How I got go-spew to work with GopherJS

go-spew is a very handy library used for dumping arbitrarily complex data structures in a (roughly) human-readable format.

This is immensely helpful when debugging or writing automated tests in programs. Coupled with a package like go-difflib, it can make comparing the expected and actual results of a test not only easy, but into something approaching fun.

6654647Much of my time lately is spent hacking on projects to be compiled by GopherJS, the Go-to-JavaScript compiler.

Sadly, go-spew and GopherJS don’t play together well. Or they didn’t, until recently.

You see, go-spew does some pretty nitty-gritty introspection on data structures, to report on the sizes of variables, and memory addresses and whatnot. These features are not supported by GopherJS, as code compiled by GopherJS is run within a JavaScript interpreter, where direct memory access isn’t available, and pointers are emulated.

When executing a common go-spew function in GopherJS, I would get something like this:

$ nodejs jstest.js
        throw err;

TypeError: upf.$get is not a function
    at init (/home/jonhall/go/src/
    at Object.$init (/home/jonhall/go/src/

I decided I wasn’t happy with this state of things, so I set out to investigate. And I stumbled upon a year-old commit to the go-spew package, with the description:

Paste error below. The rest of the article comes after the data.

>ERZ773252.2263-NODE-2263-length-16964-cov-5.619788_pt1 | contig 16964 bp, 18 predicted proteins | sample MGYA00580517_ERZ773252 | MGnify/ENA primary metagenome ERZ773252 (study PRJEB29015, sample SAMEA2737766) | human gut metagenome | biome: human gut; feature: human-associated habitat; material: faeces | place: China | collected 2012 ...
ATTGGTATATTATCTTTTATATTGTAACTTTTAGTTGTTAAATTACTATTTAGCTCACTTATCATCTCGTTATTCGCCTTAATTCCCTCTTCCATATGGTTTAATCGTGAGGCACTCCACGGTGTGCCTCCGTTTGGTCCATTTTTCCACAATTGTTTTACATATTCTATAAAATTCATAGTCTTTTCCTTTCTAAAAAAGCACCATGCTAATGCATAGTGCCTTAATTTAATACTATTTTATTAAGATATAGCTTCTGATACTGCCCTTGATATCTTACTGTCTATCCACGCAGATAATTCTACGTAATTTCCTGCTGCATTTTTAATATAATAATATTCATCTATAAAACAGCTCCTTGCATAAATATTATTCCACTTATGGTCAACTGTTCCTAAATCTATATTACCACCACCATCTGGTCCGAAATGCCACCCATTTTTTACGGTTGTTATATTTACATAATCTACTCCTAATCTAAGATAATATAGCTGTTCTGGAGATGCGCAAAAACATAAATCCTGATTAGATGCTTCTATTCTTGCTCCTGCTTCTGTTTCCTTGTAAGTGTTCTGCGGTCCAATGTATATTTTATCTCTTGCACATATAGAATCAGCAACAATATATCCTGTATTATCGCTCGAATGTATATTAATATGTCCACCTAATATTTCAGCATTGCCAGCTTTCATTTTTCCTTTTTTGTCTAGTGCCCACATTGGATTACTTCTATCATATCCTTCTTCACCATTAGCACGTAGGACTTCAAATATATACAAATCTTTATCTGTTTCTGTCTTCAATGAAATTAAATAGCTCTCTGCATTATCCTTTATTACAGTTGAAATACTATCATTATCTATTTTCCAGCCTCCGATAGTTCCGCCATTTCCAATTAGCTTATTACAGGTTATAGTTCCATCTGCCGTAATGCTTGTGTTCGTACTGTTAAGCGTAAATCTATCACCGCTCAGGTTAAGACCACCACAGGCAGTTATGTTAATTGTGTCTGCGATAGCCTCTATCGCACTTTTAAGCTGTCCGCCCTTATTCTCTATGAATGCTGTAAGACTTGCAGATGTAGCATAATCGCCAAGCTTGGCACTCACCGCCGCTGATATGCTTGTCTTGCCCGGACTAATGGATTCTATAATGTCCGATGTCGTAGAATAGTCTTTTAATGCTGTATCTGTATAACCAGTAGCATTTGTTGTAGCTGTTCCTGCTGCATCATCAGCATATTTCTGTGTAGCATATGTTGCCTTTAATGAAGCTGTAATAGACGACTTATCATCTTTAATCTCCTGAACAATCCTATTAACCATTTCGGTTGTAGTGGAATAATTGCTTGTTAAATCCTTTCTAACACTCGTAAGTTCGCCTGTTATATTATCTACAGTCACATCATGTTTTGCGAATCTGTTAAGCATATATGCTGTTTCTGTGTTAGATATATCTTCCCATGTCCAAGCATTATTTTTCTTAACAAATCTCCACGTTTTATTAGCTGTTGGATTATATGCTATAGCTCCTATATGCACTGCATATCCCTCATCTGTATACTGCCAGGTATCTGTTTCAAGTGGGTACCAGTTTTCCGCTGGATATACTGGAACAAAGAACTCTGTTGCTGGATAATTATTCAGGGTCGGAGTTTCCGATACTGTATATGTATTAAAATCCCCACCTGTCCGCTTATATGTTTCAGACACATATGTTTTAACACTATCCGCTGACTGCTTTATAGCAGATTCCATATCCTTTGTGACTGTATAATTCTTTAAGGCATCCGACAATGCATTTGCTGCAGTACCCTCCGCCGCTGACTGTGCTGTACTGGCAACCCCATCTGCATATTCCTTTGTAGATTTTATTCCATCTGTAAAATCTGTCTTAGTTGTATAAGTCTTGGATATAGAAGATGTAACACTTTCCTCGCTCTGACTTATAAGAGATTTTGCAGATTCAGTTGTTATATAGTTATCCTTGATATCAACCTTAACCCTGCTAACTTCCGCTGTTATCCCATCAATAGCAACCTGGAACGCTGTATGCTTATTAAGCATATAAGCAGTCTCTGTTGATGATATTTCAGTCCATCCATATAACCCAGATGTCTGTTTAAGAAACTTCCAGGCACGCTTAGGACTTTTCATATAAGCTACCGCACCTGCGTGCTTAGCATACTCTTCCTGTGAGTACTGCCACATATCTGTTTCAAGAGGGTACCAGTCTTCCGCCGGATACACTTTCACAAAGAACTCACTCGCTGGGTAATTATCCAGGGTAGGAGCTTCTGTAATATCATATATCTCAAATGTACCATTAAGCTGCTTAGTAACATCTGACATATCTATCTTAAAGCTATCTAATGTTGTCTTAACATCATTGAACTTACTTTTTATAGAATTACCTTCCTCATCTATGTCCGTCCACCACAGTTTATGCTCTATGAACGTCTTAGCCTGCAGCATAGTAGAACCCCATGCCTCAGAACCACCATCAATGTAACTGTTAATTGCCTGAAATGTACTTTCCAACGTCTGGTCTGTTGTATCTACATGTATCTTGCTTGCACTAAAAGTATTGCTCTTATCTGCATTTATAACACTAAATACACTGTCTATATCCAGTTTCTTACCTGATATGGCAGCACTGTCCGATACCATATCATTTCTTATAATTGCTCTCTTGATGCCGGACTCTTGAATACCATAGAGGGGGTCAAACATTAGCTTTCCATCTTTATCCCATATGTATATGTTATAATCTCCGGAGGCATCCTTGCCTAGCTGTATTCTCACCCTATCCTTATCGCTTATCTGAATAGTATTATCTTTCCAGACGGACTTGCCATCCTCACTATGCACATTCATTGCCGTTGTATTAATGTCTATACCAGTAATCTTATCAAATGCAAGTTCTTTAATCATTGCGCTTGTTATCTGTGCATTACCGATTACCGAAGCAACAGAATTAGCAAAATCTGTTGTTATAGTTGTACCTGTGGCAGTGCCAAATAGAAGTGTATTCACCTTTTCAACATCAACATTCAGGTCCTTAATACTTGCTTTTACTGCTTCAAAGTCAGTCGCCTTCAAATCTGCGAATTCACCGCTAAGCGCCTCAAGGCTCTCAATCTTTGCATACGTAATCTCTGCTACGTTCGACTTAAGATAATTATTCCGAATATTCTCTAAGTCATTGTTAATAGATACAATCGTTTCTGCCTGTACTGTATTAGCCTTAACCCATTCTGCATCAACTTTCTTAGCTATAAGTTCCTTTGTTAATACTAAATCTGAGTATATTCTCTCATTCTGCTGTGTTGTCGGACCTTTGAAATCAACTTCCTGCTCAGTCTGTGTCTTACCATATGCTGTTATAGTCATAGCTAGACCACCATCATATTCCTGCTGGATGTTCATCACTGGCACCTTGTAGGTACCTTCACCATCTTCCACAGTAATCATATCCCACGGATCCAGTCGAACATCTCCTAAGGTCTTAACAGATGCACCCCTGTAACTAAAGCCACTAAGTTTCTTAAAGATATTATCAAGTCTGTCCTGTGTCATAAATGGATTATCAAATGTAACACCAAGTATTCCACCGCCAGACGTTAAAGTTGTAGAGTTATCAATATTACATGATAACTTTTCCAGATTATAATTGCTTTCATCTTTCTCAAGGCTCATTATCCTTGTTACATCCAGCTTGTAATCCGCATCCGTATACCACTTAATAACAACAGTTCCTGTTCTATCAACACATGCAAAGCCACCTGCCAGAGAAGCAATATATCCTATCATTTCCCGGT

Add support for limited mode without unsafe pkg.

This commit adds support for compiling spew without the unsafe package.
When compiled without the unsafe package, some of the more advanced
features such as invoking stringers on pointers from non-pointer
variables and unexported struct fields are not available.

This looked promising, so I set out to see if go-spew would work with GopherJS with this new build tag:

    $ gopherjs test --tags=disableunsafe
TypeError: upf.$get is not a function
    at init (/
    at Object.$init (/home/jonhall/go/src/

Ugh. I’ve hacked on GopherJS a few times before, so I wasn’t afraid to start debugging it. Pretty quickly I found that GopherJS was simply ignoring build tags during testing. I filed a bug, then found and submitted a patch which was quickly merged.

My next step was to submit a pull request to the go-spew project to treat the js tag the same way it treated the disableunsafe tag. This patch was quickly merged as well.

Now go-spew works safely, and out of the box with GopherJS, and I’m a happy camper! Isn’t open-source software great?

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